There’s also Paramount’s Spiderwick Chronicles, which should play long, and possibly get some Indy boosting, though I’ve seen the trailer fourteen times now, and I ain’t paying to see that shit. Too bad, studios, I’ve got good internet now, cause I paid to see Romeo + Juliet just to see the Star Wars Re-release trailer back in the day. Well, I was on a date, and I got the trailer. But it helped. Back on point, Spiderwick’s a kids movie and should have a somewhat hungry audience, cause there’s nothing else out there.

It wasn’t until this week that I realized that Step Up 2 The Streets was a sequel to Step Up. Then again, it appears there are no returning cast members, so who is more right? Step Up was a surprise hit, and hopefully (for the makers) the heat of the original will get it over, as How She Move Fell The Fuck Off. What this likely means is a good opening weekend.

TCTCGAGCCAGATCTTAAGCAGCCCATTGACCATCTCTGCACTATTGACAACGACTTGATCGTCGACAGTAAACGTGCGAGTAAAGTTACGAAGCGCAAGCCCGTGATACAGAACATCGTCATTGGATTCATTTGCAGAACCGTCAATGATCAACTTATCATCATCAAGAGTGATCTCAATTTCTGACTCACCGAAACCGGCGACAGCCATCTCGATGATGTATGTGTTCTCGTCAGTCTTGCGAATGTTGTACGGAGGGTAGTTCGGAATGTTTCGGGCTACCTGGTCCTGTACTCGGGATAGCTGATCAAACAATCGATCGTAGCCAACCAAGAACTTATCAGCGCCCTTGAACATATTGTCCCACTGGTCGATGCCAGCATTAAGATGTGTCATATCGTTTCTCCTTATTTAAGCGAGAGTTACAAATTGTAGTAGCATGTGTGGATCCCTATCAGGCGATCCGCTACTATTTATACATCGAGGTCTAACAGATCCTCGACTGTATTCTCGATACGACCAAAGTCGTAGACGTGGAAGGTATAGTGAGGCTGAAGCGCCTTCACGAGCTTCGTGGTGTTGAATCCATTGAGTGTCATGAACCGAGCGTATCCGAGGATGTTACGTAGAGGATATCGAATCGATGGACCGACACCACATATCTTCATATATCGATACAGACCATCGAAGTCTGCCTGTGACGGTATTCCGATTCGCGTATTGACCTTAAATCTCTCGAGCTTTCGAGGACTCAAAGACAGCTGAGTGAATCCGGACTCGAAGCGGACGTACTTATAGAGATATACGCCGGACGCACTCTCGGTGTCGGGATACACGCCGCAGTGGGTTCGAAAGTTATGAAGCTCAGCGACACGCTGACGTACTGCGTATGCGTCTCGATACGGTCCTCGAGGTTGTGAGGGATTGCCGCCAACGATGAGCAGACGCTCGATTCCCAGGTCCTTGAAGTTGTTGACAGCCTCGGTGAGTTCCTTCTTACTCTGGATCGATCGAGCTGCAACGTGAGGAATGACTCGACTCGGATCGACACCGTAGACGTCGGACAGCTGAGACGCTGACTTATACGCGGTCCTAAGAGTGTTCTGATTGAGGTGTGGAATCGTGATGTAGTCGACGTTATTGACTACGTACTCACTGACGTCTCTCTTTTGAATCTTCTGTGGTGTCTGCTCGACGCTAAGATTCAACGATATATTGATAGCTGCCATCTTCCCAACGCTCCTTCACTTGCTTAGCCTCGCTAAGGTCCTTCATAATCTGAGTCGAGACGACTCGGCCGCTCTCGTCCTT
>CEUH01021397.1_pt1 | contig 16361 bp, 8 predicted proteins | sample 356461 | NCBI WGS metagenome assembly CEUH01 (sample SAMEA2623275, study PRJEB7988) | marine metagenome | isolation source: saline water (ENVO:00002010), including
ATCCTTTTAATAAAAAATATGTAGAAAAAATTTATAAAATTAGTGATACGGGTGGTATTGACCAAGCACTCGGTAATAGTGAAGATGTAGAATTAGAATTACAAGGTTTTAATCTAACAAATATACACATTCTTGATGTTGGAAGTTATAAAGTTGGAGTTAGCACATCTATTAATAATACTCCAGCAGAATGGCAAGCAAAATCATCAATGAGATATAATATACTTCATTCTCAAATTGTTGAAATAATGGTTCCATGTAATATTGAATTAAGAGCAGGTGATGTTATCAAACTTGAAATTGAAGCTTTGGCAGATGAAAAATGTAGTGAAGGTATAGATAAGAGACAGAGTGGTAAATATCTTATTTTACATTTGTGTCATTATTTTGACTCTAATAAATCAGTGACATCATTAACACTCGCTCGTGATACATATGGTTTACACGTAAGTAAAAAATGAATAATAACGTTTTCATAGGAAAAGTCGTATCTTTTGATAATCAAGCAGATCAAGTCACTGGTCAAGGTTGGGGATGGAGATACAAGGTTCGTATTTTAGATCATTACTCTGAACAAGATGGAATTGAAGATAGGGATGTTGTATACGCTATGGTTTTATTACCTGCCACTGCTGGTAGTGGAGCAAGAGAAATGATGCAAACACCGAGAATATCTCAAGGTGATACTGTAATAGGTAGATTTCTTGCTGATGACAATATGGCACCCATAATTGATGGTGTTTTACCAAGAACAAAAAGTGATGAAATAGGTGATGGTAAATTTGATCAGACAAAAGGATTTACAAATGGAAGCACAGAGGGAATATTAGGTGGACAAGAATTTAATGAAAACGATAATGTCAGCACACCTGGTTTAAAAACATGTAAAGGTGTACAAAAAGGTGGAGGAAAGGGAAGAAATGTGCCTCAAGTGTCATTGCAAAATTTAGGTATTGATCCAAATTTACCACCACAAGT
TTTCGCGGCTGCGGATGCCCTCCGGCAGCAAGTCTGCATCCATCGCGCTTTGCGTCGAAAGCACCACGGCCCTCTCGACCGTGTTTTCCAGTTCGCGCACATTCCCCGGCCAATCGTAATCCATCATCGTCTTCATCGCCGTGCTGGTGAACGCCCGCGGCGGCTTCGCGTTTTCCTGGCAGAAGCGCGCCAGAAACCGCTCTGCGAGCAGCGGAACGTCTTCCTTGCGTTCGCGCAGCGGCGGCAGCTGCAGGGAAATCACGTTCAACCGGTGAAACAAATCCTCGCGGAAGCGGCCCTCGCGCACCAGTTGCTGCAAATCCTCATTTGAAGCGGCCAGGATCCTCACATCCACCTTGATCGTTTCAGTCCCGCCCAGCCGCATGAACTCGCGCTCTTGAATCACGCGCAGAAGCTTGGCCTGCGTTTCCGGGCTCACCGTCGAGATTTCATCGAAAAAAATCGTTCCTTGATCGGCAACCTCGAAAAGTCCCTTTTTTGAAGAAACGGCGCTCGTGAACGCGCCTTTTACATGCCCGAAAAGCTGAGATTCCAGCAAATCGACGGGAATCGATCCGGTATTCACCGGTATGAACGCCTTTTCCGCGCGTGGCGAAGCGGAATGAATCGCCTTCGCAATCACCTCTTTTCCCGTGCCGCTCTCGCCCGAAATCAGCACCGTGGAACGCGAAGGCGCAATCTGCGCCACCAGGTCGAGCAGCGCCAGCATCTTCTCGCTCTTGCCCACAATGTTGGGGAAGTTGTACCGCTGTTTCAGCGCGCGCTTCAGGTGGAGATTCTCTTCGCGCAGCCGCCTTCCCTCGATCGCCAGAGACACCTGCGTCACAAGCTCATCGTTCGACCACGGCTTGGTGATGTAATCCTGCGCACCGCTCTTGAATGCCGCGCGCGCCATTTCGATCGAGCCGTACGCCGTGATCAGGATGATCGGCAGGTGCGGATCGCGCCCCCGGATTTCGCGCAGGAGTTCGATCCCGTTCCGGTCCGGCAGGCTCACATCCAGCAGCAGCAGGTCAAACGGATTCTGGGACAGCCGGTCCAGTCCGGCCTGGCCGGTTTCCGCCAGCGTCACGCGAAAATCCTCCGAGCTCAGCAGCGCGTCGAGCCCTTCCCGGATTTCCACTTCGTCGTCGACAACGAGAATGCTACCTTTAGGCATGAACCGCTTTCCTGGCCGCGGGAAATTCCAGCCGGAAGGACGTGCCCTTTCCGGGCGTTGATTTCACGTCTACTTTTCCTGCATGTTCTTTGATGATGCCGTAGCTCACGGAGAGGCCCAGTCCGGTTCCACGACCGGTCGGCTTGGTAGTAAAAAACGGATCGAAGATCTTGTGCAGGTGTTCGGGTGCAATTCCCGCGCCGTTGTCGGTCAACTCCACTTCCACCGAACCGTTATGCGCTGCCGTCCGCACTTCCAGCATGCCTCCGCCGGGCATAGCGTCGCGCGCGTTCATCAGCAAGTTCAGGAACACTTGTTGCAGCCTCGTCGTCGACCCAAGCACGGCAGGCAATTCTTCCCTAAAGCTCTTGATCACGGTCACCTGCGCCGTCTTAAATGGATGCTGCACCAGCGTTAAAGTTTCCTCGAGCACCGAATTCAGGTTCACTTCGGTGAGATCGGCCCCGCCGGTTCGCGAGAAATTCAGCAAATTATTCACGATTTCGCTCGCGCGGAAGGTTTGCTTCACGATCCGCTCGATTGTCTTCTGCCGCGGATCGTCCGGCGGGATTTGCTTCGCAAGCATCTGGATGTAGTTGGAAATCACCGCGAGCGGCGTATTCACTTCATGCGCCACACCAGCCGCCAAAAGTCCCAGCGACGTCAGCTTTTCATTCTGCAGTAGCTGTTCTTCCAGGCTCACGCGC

Fool’s Gold might hold a little better than expected, while we’re at it, simply because it’s a more guy friendly date movie this weekend, vs. the more girl friendly Definitely Maybe. But “Healthy” is how I would describe this weekend. “Robust.” “Huge… tracks of land.” And this is for the three day:

1.    Jumper - $26.5 Million
2.    The Spiderwick Chronicles - $20.7 Million
3.    Step Up 2 The Streets -  $14.4 Million
4.    Fool’s Gold - $14.3 Million
5.    Definitely Maybe - $10.2 Million

And Roscoe Jenkins might hold and bump Maybe, but we shall see.

And on Sunday, well, do you want him? Or do you want me? Cause I want you. Said I want you.